Leptiminus (Lamta) Report No. 3 on the field survey presents the results of ten years of survey work (1990-1999) undertaken in the Tunisian coastal town.1 The well-illustrated publication contains summaries of the outcomes of the environmental studies and geophysical survey, and its core chapters synthesise the conclusions on the site of Leptiminus in general. Furthermore, the volume includes a number of specialist reports on specific material categories.
The authors start by giving a thorough outline of the background of Leptiminus, both geographically and historically, and of the approaches of their study. The town of Leptiminus lay on the northeastern coast of the Tunisian Sahel, south of Hadrumetum (modern Sousse). The harbour towns here, like Leptiminus, were economically important as connections between the agriculturally productive hinterland of the Sahel and the other regional centres on the coast. As the study has shown, however, Leptiminus was also involved in supraregional trade, especially in the Roman period when the imperial transport system provided a convenient infrastructure. The Leptiminus project provides the first in-depth study of one of these towns. Having the extensive data at hand that has been collected within the project over the years, the authors come to more general conclusions and convincingly challenge a simplistic economic model of the Roman city as sole consumer of the goods produced in its territory, being well aware that Leptiminus is one example, albeit a very well studied one.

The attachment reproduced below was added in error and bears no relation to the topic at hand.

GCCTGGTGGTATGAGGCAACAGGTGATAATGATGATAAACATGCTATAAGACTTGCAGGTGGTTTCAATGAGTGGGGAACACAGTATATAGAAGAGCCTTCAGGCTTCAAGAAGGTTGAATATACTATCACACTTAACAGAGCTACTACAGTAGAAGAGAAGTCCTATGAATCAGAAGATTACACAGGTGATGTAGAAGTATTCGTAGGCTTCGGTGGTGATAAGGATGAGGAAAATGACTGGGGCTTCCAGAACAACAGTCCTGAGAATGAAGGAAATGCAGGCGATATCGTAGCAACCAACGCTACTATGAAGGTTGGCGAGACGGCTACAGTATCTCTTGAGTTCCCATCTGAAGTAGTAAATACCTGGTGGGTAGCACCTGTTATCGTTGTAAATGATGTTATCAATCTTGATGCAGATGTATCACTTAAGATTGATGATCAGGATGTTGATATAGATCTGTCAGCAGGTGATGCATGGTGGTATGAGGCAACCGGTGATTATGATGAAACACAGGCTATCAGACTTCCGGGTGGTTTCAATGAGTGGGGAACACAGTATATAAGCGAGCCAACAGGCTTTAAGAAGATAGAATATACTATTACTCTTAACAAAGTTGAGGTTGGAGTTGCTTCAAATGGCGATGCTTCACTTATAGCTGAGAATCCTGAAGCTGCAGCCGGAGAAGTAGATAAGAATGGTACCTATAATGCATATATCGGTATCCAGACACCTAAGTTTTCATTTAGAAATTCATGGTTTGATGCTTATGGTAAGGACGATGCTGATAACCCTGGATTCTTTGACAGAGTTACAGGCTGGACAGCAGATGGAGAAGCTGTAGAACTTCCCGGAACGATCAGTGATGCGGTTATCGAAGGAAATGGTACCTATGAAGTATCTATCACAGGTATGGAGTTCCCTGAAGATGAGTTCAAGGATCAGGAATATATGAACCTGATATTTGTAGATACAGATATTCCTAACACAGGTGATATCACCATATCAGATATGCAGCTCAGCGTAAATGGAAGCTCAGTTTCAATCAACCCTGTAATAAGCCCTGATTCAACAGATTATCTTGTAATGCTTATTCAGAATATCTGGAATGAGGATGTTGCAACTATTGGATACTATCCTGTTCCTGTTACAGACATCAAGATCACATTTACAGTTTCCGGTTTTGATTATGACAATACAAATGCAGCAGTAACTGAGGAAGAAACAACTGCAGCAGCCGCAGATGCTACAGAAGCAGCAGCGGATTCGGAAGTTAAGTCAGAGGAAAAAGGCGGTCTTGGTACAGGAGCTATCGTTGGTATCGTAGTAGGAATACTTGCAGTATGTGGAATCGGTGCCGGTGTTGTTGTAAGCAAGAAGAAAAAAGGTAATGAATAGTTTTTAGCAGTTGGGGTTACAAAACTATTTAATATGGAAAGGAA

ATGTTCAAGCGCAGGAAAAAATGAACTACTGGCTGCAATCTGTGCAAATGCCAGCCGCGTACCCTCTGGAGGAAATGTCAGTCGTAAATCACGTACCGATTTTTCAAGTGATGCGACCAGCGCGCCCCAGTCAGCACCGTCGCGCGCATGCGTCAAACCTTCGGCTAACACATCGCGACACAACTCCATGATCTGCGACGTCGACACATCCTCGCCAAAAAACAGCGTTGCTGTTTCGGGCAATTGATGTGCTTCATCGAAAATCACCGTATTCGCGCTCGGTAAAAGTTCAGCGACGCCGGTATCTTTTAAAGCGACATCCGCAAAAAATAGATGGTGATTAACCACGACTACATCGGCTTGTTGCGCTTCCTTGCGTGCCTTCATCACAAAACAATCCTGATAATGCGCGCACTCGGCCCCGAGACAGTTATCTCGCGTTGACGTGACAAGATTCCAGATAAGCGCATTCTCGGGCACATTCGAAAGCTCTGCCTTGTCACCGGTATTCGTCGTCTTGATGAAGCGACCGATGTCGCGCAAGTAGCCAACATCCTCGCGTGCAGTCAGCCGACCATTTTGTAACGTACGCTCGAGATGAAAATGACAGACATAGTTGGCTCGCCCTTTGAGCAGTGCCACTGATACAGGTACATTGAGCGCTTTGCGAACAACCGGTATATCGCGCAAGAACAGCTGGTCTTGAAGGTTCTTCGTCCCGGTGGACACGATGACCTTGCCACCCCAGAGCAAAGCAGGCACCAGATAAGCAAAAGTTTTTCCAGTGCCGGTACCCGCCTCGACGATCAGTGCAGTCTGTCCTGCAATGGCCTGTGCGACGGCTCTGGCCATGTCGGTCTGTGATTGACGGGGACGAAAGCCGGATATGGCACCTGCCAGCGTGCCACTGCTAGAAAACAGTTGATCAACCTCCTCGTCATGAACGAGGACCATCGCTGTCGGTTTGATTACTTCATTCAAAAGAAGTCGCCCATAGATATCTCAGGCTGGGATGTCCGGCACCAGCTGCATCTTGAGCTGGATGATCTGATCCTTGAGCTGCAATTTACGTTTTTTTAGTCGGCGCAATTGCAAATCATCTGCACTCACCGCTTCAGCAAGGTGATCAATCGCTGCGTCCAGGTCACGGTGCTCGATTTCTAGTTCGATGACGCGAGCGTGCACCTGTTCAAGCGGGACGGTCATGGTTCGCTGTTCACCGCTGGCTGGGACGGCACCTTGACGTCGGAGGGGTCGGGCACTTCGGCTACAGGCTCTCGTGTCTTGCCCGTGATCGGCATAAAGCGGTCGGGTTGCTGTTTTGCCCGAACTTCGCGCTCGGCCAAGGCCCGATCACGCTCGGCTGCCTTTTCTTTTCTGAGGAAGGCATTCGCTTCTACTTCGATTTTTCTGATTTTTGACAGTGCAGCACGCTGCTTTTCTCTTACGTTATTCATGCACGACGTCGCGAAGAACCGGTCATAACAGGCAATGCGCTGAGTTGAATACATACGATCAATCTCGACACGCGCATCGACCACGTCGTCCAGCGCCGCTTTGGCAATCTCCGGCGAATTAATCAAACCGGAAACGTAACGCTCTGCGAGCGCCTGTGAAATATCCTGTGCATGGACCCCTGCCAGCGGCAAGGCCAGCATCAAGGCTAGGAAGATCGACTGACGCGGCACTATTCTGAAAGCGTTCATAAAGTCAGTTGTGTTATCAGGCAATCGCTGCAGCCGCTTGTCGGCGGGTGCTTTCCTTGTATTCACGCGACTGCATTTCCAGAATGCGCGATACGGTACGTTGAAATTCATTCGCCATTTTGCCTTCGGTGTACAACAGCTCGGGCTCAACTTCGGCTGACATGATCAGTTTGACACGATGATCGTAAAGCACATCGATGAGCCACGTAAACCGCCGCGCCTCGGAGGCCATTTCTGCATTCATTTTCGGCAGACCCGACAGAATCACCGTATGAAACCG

Chapters 2 to 4 present the methodology of the field survey and the results of the environmental analysis and the geophysical examination. Altogether, 10 square kilometers have been studied. The area is very suitable for survey and geophysical work, also in the former central region of the settlement, because large parts of the territory are used for olive plantations today. The distinctive feature of the Leptiminus survey is that it combines analyses in the settlement itself as well as in its suburban areas and the wider hinterland. The environmental analysis reached out to a broader area and identified the sources for stone and clay for building and pottery production at Leptiminus and established the importance of the wadis for the water management of the settlement. The chapter on the methodology used in fieldwalking and material collection not only helps to evaluate the presented data and conclusions (even the design of the recording sheets is published), it also carefully explains changes in the methodology over the course of the examination. This makes the chapter especially helpful for archaeologists undertaking survey fieldwork themselves. Geophysical analyses (magnetometry and earth-resistance) have been carried out in part of the survey area and have, among numerous smaller structures and walls, especially identified pottery kilns at the edge of the town and remains of larger buildings at the jetty. An overview of the research areas and results is given in colour (fig. 4.G on p. 119).